If the kinetic energy of the free electron is very high, some of the energy might be transferred to a bound electron in the target material by collision, thus overcoming the ionisation potential and generating two free electrons; this process is known as (collisional) impact ionisation. Thus, more free electrons will be produced from the bound electrons after the free electrons have absorbed photons. This is called avalanche ionisation, in which free electron density exponentially increases. It is worth mentioning that avalanche ionisation is highly dependent upon free electron density. Energy loss by phonon emission and energy gain by inverse Bremsstrahlung competition indicate the efficiency of this process. It is responsible for the high-energy gap transition materials at laser intensities below 1012 W/cm2 (see Figure 4b) [4]. For femtosecond lasers, avalanche ionisation plays an essential role in the optical breakdown. Briefly, avalanche ionisation produces a macroscopic breakdown of the target materials and multi-photon ionisation produces seed electrons at a critical density of about 1020 cm−3 [25].

The amount of material removed during laser ablation depends on the amount of energy absorbed by the bulk material target. The dissipation of the absorbed laser energy will usually occur after the laser pulse duration. There are two major mechanisms to explain material removal by laser ablation: thermal vaporisation, where the local temperature increases to above the vaporisation point due to the electron-phonon collisions, and the occurrence of a Coulomb explosion, where the bulk materials release the excited electrons and produce a relatively strong electric field which revokes the ions inside the impact area [4, 26]. According to these mechanisms, femtosecond laser material removal can be classified in two ways: the first is “strong ablation dominated by thermal vaporisation at intensities significantly higher than the ablation threshold” and the second is “gentle ablation governed by the Coulomb explosion near the ablation threshold” [4]. As shown in Figure 5, the long-pulse lasers have more heat-affected zones and shock waves in comparison with the shorter picosecond and femtosecond lasers. The main differences between them are due to the mechanism or the basic principles of laser-induced target material removal processes [27].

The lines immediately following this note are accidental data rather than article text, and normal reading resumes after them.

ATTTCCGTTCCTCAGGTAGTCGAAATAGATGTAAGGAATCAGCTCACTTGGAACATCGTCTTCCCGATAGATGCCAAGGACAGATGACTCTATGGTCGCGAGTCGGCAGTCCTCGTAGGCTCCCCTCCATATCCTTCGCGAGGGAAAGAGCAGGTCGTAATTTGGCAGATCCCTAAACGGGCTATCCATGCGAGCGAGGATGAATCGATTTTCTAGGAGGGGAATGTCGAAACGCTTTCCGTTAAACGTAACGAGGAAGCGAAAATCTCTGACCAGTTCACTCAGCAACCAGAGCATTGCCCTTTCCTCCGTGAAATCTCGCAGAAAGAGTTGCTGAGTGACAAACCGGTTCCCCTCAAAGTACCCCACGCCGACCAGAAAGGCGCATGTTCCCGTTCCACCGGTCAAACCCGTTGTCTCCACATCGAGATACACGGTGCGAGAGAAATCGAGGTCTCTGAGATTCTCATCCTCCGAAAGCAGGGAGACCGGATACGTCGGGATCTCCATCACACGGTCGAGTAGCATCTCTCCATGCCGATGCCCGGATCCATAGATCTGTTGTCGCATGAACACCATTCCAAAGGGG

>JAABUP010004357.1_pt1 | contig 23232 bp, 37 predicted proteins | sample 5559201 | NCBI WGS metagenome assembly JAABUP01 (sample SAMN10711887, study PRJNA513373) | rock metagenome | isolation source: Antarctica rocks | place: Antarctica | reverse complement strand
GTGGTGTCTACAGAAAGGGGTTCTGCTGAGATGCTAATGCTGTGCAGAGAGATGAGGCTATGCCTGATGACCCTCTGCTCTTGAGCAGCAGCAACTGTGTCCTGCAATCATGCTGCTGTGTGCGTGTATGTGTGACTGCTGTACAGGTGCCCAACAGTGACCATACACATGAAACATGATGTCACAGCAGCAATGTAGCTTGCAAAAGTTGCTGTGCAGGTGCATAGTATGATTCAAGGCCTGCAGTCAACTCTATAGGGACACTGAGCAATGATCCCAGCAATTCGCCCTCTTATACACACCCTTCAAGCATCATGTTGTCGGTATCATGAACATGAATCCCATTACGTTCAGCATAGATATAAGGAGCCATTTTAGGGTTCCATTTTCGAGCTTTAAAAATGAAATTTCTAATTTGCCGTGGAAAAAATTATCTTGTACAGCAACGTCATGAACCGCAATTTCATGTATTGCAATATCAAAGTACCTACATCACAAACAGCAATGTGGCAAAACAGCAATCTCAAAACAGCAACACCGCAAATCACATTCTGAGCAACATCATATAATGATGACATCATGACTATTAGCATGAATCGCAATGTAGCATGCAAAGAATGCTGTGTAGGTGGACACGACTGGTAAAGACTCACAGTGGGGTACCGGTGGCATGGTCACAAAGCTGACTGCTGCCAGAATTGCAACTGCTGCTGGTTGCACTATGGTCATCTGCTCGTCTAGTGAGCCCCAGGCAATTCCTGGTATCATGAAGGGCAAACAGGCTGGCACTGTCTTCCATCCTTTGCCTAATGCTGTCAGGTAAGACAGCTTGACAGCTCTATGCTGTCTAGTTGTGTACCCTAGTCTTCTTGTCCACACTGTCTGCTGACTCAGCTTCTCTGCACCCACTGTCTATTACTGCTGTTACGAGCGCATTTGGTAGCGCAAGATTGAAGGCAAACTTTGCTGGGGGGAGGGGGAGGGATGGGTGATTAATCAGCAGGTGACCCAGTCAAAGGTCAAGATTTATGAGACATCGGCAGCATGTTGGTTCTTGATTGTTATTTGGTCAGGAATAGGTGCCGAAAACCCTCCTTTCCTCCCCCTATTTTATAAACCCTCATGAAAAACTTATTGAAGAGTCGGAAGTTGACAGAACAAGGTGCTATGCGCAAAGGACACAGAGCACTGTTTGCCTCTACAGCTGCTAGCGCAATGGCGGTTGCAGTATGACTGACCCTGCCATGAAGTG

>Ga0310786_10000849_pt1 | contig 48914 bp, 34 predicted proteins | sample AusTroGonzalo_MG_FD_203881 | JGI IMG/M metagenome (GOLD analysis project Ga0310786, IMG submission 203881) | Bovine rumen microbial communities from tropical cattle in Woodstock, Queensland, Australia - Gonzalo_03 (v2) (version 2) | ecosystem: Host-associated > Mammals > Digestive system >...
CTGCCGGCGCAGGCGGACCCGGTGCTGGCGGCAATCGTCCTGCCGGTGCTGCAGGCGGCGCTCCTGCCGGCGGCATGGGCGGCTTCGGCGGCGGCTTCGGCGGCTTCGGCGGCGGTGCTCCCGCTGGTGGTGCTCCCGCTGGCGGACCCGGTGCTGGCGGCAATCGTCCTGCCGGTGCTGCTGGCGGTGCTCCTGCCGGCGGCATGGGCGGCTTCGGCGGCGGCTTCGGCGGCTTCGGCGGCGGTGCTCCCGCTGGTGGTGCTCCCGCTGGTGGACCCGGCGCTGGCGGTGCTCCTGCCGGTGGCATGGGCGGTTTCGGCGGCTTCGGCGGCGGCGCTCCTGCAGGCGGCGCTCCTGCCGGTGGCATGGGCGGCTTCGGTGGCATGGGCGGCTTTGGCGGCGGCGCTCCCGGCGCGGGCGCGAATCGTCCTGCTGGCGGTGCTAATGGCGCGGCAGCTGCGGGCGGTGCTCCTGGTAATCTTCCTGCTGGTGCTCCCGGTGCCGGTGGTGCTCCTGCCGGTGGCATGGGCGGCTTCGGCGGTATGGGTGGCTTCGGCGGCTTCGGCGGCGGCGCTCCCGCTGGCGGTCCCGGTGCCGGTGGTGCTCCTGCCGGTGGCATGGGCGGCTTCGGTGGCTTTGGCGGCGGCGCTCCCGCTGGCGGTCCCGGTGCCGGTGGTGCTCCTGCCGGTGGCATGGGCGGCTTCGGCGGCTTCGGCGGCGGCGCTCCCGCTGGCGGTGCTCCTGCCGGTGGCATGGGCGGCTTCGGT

Laser pulse duration is an important parameter in the laser ablation process. There are quite large differences between the long pulse duration (nanosecond laser) and ultra-short laser pulse duration (femtosecond laser) for the ablation of materials [26]. As shown in Figure 6, during nanosecond laser ablation, plasma will be produced during the laser pulse, but during femtosecond laser ablation, it will be produced after the laser pulse has ended. During nanosecond laser ablation, plasma is a part of the pulse duration, so the pulse serves to reheat the plasma. This leads to higher persistence of the plasma for nanosecond laser ablation than for femtosecond laser ablation [26].

As shown in the schematic diagram in Figure 7, Lescoute et al. [28] showed that during subpicosecond laser ablation three phases occur behind the shock: liquid, vapour and plasma. The shock waves produced can compress the solid target material. The plasma plume effect is more predominant in picosecond laser ablation than in femtosecond laser ablation [22]. In general, laser-plasma interaction during laser-material ablation is strongly dependent on laser wavelength and the excitation wavelength is a very important parameter in nanosecond laser ablation, as in femtosecond laser ablation. The production of nanoparticles through plasma plume condensation occurs in the microsecond-millisecond timescales.